The New Testament in Greek

An advantage of having had a classical education is that I have the chance to read my New Testament in the original Greek. At times, I must admit, I find it useful to have a good English version at my side to help with the more difficult words and passages. On the other hand, I find that there are many times when the use of particular Greek words or phrases sheds new light, or suggests a new translation, that gives new illumination to the message.

In John’s Gospel Chapter 21, for instance, most translations (J.B.Phillips being an honorable exception) give Jesus asking Peter three times “Do you love me?”, and Peter replying “Yes Lord, you know that I love you.” The catch is that for the first two times, Jesus uses the verb ‘agapao’, (“Do you care about me?”), and Peter replies with the verb ‘phileo’ (“You know that I am your friend”). No wonder that Peter becomes distressed, when Jesus’s third question is “Am I your friend?”

Another instance is the use of the little word ‘the’. That’s a word that does not appear at all in Latin, but is used in Greek much as it is in English. In English, ‘the’ is the definite article. It is related to the word for the second person singular ‘Thee’, in familiar use by Quakers and by the Authorized Version of the Bible. It points out an object that if necessary can be addressed on an I-Thou basis. If we say “The cat sat on the mat”, we mean that there is a definite cat sitting on a definite mat that we can address. If we said “A cat sat on a mat”, that gives us only a vague and not particularly interesting piece of information.

One instance of this is in our usual translation of the Lord’s Prayer, the words “Deliver us from evil”. St. Matthew’s Gospel quite definitely sets out “Deliver us from the Evil One”—reminder that “we wrestle not with flesh and blood, but with principalities and powers, and spiritual wickedness in high places.” We miss this in the accepted translation. But things also can work the other way. The angel, speaking to Mary, said “Holy Spirit will come upon you”, without any ‘the’. Going back to John’s Gospel, in Chapter 20 we read how Jesus breathed on his disciples, and said “Receive the Holy Spirit”. Only, he didn’t say that. He said “Receive Holy Spirit”—generic, not particular. Similarly, in the account of Pentecost in Acts, the Greek says that “holy spirit”, rather than “The Holy Spirit” fell on the apostles, even though both ‘holy spirit’ and ‘the Holy Spirit’ had been promised to the disciples at the time of Jesus’s ascension. Paul’s question to some disciples of John that he found in Ephesus (Acts 19) was “Did you receive Holy Spirit when you became believers?”, not “the Holy Spirit” as it is generally translated.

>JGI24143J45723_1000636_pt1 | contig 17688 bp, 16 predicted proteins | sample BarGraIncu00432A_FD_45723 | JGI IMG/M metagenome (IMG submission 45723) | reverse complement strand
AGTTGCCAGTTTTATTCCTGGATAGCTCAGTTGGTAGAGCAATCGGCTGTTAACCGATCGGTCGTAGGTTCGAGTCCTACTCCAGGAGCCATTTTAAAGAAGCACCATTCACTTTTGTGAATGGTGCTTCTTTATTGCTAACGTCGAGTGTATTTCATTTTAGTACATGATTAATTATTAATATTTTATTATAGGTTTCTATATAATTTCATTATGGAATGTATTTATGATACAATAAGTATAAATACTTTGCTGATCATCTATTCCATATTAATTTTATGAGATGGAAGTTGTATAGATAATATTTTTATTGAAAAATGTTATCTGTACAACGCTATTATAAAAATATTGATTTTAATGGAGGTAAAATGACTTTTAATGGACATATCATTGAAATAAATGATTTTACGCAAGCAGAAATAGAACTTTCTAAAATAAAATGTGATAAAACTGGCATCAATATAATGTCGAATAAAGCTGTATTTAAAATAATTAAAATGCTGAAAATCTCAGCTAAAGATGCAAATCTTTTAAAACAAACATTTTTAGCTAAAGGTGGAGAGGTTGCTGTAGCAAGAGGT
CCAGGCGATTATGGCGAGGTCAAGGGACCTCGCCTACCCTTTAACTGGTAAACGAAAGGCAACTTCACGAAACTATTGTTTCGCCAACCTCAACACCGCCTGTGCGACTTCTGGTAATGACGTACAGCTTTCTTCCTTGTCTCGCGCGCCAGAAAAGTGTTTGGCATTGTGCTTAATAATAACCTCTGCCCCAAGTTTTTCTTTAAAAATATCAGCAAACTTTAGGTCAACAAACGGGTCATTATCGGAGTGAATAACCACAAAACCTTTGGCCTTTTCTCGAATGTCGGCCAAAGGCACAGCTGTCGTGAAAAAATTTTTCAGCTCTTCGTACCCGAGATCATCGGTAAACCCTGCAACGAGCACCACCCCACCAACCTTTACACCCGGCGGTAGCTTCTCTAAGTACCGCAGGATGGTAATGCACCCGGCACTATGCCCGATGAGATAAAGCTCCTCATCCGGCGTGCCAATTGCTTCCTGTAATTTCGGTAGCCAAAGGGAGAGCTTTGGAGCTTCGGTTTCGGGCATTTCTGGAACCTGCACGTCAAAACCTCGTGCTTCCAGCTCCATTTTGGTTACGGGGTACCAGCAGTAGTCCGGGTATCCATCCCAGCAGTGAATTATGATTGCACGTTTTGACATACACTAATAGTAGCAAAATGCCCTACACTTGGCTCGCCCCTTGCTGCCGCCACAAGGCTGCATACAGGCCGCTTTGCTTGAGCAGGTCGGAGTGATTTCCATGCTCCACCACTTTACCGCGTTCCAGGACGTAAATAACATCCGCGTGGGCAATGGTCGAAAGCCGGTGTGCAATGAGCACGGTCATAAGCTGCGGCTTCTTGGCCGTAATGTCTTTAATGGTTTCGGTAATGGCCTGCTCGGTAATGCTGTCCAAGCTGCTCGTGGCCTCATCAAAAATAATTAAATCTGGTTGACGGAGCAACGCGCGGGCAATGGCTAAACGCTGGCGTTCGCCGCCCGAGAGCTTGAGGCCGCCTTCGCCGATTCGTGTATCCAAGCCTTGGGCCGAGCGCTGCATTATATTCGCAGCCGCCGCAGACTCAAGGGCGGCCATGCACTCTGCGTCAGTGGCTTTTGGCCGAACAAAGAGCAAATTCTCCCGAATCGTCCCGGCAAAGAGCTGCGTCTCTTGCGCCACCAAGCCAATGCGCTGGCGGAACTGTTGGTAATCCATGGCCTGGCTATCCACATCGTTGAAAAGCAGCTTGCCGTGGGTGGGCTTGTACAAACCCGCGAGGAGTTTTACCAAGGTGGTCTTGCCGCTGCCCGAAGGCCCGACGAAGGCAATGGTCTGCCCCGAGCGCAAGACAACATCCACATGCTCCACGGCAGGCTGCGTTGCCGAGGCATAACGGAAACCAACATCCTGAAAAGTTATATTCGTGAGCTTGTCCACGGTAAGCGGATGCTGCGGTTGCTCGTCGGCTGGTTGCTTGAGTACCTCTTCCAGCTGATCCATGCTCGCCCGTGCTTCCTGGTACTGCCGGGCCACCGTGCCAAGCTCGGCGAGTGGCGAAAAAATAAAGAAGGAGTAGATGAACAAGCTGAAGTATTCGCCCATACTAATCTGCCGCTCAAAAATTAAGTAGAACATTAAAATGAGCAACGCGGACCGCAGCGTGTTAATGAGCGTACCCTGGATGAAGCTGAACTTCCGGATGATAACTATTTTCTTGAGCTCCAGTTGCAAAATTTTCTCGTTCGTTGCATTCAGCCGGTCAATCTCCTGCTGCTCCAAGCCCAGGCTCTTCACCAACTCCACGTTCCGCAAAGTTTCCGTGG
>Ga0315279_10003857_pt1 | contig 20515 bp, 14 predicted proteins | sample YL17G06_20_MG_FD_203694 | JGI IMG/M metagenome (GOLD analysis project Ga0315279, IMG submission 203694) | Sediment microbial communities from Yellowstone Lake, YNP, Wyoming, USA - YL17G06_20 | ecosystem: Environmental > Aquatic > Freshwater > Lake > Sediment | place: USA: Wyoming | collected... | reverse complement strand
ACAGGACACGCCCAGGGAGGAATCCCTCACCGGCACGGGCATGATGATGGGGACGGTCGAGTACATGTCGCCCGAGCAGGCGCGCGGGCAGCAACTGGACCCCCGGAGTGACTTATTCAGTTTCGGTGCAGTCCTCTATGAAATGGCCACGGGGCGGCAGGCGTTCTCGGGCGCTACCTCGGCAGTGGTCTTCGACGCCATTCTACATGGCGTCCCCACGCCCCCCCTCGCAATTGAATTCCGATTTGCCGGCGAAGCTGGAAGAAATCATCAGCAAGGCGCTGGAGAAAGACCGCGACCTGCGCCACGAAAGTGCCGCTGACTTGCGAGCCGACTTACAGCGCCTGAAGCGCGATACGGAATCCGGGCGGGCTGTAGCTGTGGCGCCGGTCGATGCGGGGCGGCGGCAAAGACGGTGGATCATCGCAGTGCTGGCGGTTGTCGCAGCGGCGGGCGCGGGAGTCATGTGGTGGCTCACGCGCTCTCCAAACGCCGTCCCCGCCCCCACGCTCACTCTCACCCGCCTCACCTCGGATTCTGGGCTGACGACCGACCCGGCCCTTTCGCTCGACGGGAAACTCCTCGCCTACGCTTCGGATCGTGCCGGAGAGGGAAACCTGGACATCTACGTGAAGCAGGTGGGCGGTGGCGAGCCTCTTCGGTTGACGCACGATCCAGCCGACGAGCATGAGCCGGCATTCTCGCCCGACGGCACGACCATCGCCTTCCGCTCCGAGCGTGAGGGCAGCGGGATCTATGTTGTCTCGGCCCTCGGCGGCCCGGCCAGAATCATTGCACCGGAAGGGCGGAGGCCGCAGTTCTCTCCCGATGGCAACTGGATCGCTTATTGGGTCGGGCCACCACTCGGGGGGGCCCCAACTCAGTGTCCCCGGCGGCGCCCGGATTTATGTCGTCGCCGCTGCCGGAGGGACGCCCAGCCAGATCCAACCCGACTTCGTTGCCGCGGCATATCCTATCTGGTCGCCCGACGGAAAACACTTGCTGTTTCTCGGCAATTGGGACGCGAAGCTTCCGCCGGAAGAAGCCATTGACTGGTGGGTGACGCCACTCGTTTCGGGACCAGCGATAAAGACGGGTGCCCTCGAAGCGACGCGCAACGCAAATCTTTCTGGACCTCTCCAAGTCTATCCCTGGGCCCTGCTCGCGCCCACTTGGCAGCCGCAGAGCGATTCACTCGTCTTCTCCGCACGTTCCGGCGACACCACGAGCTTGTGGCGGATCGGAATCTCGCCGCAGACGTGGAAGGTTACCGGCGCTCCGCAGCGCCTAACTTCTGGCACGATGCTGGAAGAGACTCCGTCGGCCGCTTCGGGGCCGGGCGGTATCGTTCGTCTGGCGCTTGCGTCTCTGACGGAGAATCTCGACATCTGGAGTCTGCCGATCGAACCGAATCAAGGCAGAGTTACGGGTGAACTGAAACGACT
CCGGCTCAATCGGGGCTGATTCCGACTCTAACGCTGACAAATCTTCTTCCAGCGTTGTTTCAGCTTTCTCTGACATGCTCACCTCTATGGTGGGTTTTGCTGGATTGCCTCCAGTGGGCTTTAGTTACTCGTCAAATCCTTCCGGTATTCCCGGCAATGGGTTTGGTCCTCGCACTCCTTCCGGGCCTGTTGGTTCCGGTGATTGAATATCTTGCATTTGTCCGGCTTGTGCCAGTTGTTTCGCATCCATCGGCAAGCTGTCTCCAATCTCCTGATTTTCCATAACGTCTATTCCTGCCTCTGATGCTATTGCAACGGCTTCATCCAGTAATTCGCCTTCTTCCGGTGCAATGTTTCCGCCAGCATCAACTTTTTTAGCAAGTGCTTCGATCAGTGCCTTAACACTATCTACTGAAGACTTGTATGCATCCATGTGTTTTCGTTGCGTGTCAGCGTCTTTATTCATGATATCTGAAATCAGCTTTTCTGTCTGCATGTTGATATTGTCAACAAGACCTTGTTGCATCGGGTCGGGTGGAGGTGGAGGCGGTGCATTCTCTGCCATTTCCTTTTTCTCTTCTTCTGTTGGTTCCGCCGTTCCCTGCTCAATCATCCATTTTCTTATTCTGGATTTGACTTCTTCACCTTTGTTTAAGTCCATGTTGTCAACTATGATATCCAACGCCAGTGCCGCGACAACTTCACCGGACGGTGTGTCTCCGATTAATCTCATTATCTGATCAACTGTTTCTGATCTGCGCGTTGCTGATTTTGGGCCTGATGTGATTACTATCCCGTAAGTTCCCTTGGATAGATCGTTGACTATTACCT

Perhaps all of this is nit picking, but I rather think not so. When it comes to the spiritual world, I like Swedenborg’s concept that spirits are unlimited by time and space, but have no consciousness of whom they are affecting, until the affected person makes contact with them in some way. Rather as a writer or broadcaster has no way of knowing who is receiving his or her message, until someone writes or phones in to establish communication. But when such communication has been established, we can be ‘possessed’ by one or more spirits, good or evil—in fact, the Gospel story is full of occasions when Jesus cast out specified evil spirits, and in one parable he insisted that after such spirits had been thrown out, a new spirit must be installed, or the old ones will return in sevenfold force.

Following this idea up, it would seem that Holy Spirit is flowing at all times throughout the whole universe, bringing a message to those who will receive it. But it is when we hear, respond, and dialogue with this voice, when we say:

“Come down, O love divine
Seek thou this soul of mine
And visit it with thine own ardour glowing”

That ‘holy spirit’ becomes for us The Holy Spirit—our friend and guide, that can indeed possess us if we are willing, and can overcome the power of the other evil spirits that beset us.

At any rate, I would like it if translators would make this distinction in their work. It might just be significant.

– Anglican Messenger, 2006*
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